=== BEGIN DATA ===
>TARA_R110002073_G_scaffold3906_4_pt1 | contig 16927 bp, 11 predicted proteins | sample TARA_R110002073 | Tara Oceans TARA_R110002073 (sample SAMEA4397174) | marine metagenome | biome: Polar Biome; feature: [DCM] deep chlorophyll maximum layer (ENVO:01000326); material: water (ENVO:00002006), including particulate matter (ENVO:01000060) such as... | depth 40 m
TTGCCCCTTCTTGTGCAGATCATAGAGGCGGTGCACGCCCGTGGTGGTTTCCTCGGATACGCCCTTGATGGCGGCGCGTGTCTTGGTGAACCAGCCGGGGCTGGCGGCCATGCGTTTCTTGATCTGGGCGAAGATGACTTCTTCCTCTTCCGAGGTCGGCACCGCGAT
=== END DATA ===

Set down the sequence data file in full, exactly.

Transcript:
>TARA_R110002073_G_scaffold3906_4_pt1 | contig 16927 bp, 11 predicted proteins | sample TARA_R110002073 | Tara Oceans TARA_R110002073 (sample SAMEA4397174) | marine metagenome | biome: Polar Biome; feature: [DCM] deep chlorophyll maximum layer (ENVO:01000326); material: water (ENVO:00002006), including particulate matter (ENVO:01000060) such as... | depth 40 m
TTGCCCCTTCTTGTGCAGATCATAGAGGCGGTGCACGCCCGTGGTGGTTTCCTCGGATACGCCCTTGATGGCGGCGCGTGTCTTGGTGAACCAGCCGGGGCTGGCGGCCATGCGTTTCTTGATCTGGGCGAAGATGACTTCTTCCTCTTCCGAGGTCGGCACCGCGAT